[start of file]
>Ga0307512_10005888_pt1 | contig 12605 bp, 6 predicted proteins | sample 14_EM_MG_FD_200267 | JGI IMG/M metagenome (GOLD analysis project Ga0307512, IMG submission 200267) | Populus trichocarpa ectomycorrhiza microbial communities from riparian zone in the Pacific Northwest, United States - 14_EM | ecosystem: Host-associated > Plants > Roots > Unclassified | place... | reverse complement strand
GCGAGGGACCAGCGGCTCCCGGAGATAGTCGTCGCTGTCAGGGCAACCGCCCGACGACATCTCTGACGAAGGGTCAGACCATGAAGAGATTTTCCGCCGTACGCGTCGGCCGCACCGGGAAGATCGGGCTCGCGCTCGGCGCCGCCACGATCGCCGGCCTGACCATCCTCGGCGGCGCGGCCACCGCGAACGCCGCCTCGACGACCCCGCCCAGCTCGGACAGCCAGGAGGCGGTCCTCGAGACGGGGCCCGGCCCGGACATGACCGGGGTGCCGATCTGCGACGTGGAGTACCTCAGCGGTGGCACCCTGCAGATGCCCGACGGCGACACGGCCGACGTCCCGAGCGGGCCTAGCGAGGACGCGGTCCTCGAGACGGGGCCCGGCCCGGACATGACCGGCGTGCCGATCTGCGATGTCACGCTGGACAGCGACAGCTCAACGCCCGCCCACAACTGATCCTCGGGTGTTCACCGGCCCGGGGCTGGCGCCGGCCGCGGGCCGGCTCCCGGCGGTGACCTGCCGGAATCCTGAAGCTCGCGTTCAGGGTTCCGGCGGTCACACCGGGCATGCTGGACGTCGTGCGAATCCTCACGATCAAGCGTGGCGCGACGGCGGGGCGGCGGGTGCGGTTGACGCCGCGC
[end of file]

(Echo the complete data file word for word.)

>Ga0307512_10005888_pt1 | contig 12605 bp, 6 predicted proteins | sample 14_EM_MG_FD_200267 | JGI IMG/M metagenome (GOLD analysis project Ga0307512, IMG submission 200267) | Populus trichocarpa ectomycorrhiza microbial communities from riparian zone in the Pacific Northwest, United States - 14_EM | ecosystem: Host-associated > Plants > Roots > Unclassified | place... | reverse complement strand
GCGAGGGACCAGCGGCTCCCGGAGATAGTCGTCGCTGTCAGGGCAACCGCCCGACGACATCTCTGACGAAGGGTCAGACCATGAAGAGATTTTCCGCCGTACGCGTCGGCCGCACCGGGAAGATCGGGCTCGCGCTCGGCGCCGCCACGATCGCCGGCCTGACCATCCTCGGCGGCGCGGCCACCGCGAACGCCGCCTCGACGACCCCGCCCAGCTCGGACAGCCAGGAGGCGGTCCTCGAGACGGGGCCCGGCCCGGACATGACCGGGGTGCCGATCTGCGACGTGGAGTACCTCAGCGGTGGCACCCTGCAGATGCCCGACGGCGACACGGCCGACGTCCCGAGCGGGCCTAGCGAGGACGCGGTCCTCGAGACGGGGCCCGGCCCGGACATGACCGGCGTGCCGATCTGCGATGTCACGCTGGACAGCGACAGCTCAACGCCCGCCCACAACTGATCCTCGGGTGTTCACCGGCCCGGGGCTGGCGCCGGCCGCGGGCCGGCTCCCGGCGGTGACCTGCCGGAATCCTGAAGCTCGCGTTCAGGGTTCCGGCGGTCACACCGGGCATGCTGGACGTCGTGCGAATCCTCACGATCAAGCGTGGCGCGACGGCGGGGCGGCGGGTGCGGTTGACGCCGCGC